Klingons: I guess my immediate feeling is that I don't like the Klingon redesign. My feeling is that the Klingons are designed to look even uglier and more fearsome than the design from The Motion Picture forward so as to make them be more obviously antagonistic, probably in an effort to (eventually) reveal that they're people deep down, no matter how ugly they are. The problem with this is that we already know the Klingons, so if there's a reveal that they're not so bad underneath it all it won't be much of a shock; and if they are mostly going to remain the bad guys it feels cheap to contort them further as part of their repurposing. Maybe it would have been better to just invent a new species as bad guys here? And yes the "we object to non-Klingons" rhetoric is on the nose as political commentary. The scenes drag something fierce.

On the other hand, the basic idea that the Klingons are politically deeply divided and that a war is going to unite them seems like an okay place to start. I'm getting flashbacks of the Kazon, which is not good, but basically it's a backstory that plausibly ties in with the Klingon political unrest that we see in the TNG era. I thought the idea of the bodies being used as symbolic armour was kind of neat.

Sarek: Does not really seem like Sarek to me in terms of performance. I also am not clear on what the deal is meant to be with the Vulcans -- the idea that Vulcans have a secret history with Klingons unknown to Starfleet suggests the Vulcans are not very well integrated in the Federation. I'm not sure how much they are supposed to be separate from the Federation. I'm not all *that* concerned about continuity issues between distinct series, if it's dramatically necessary, but of course the Vulcans are being used because we know so much about them from the other series, so (as with the Klingons) it's a double-edged blade. But anyway, I like the idea of Vulcans using pure logic to get to a we-shoot-first position.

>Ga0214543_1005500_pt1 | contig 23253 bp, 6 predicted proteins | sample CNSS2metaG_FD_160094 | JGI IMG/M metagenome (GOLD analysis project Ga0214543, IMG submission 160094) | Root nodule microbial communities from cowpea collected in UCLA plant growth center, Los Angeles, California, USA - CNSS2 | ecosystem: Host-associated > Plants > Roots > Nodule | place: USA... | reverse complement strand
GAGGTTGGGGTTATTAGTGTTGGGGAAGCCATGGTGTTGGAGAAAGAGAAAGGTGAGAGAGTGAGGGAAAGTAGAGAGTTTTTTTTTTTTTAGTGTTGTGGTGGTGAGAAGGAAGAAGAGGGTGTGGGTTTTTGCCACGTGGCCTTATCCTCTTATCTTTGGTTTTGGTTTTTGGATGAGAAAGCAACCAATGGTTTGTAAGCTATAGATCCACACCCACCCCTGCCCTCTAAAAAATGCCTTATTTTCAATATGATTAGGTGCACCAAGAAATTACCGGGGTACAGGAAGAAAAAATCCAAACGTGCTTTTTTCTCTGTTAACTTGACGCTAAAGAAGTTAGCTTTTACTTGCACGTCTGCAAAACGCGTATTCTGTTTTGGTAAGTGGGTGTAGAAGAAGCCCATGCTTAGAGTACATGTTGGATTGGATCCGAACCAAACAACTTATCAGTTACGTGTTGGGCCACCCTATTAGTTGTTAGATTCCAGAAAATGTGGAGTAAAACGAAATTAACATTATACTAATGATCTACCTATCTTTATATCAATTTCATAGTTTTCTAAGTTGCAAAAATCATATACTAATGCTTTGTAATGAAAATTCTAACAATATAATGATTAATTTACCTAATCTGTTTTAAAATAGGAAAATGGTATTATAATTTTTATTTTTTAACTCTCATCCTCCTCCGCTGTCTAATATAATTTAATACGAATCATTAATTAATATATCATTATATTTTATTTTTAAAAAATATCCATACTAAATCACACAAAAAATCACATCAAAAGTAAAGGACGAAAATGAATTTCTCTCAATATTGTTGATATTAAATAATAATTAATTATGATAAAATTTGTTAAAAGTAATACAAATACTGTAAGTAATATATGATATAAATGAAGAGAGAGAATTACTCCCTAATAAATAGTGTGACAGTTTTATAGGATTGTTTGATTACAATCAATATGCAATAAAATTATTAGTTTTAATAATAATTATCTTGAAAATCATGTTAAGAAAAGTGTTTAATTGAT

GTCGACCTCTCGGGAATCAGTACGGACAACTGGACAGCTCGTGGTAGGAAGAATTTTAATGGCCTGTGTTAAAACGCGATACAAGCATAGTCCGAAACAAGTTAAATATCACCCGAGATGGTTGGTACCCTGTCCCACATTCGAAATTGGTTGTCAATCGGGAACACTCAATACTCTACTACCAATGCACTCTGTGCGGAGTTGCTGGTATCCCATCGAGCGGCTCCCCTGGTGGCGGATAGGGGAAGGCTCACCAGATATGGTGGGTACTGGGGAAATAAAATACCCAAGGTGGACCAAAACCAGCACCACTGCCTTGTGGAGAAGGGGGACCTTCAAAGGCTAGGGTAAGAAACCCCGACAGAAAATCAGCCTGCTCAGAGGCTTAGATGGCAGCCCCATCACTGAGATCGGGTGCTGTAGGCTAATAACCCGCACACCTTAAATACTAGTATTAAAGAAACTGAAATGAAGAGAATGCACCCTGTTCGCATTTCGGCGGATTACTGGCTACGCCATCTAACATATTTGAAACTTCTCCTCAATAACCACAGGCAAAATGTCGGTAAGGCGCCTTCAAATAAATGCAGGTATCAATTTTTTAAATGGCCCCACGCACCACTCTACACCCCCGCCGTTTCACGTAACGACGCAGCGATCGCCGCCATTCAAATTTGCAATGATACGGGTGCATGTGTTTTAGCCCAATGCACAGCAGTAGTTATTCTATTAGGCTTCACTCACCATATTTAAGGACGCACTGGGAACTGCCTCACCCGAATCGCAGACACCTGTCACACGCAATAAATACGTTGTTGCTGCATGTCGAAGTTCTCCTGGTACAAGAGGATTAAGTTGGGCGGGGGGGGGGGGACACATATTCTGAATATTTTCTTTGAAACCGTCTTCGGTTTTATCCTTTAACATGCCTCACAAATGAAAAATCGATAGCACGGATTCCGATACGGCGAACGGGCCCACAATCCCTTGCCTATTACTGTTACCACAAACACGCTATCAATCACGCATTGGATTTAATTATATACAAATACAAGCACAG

Michael Burnham: I don't have a strong opinion yet on SMG's performance, in part because it's a hard character to pin down. The character concept -- deeply traumatized, then told to suppress her emotions, currently thrown into a situation where she's confronting the species who killed her parents and also getting information from her Vulcan mentor/surrogate father to control her emotions -- seems to demand these huge contradictions and that can explain somewhat the wildness of her actions while other times appearing calm. However, I think the writing choices attempting to show how deeply passionate she is about the Klingon threat tended toward overkill: the radiation exposure with dire warnings that she's about to die, but as long as she gets back to her treatment she'll be fine; her insistence on firing first to start a war (?) and refusal to back down, and then her neck pinching the captain and brazenly mutinying without making it remotely convincing to her crew. The idea with the captain appears to be that because Michael is bad at being a Vulcan, she can do a neck pinch but it only lasts two minutes (?), though really it just feels like the story "needed" some rapid turns to get Michael in a position to do her screwy mutiny while bringing Georgiou back immediately before Michael can actually accomplish anything.

This stuff isn't really convincing, partly because while the stakes are high, the idea that only the Shenzhou can prevent the Klingons from destroying everything and can only do it by opening fire at this exact moment seems insufficiently justified. Michael is clearly meant to be traumatized, but even so I think we're meant to believe that there *is* a logic to her position, just one that is distorted by her wounds. And I'm not sure that the episode earns her going full General Jack D. Ripper on her CO and the Klingons.

So there are problems. That said, I don't think any of the Trek shows' first episodes were exceptional (counting The Man Trap as TOS' "first episode"; I did think both The Cage and Where No Man Has Gone Before were very good).
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William B
Fri, Oct 4, 2019, 9:42am (UTC -6)
Re: TNG S3: The Vengeance Factor

@Springy, if it's any consolation I think this is the worst of the season, with one possible exception.
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William B
Thu, Oct 3, 2019, 10:23am (UTC -6)
Re: TOS S1: A Taste of Armageddon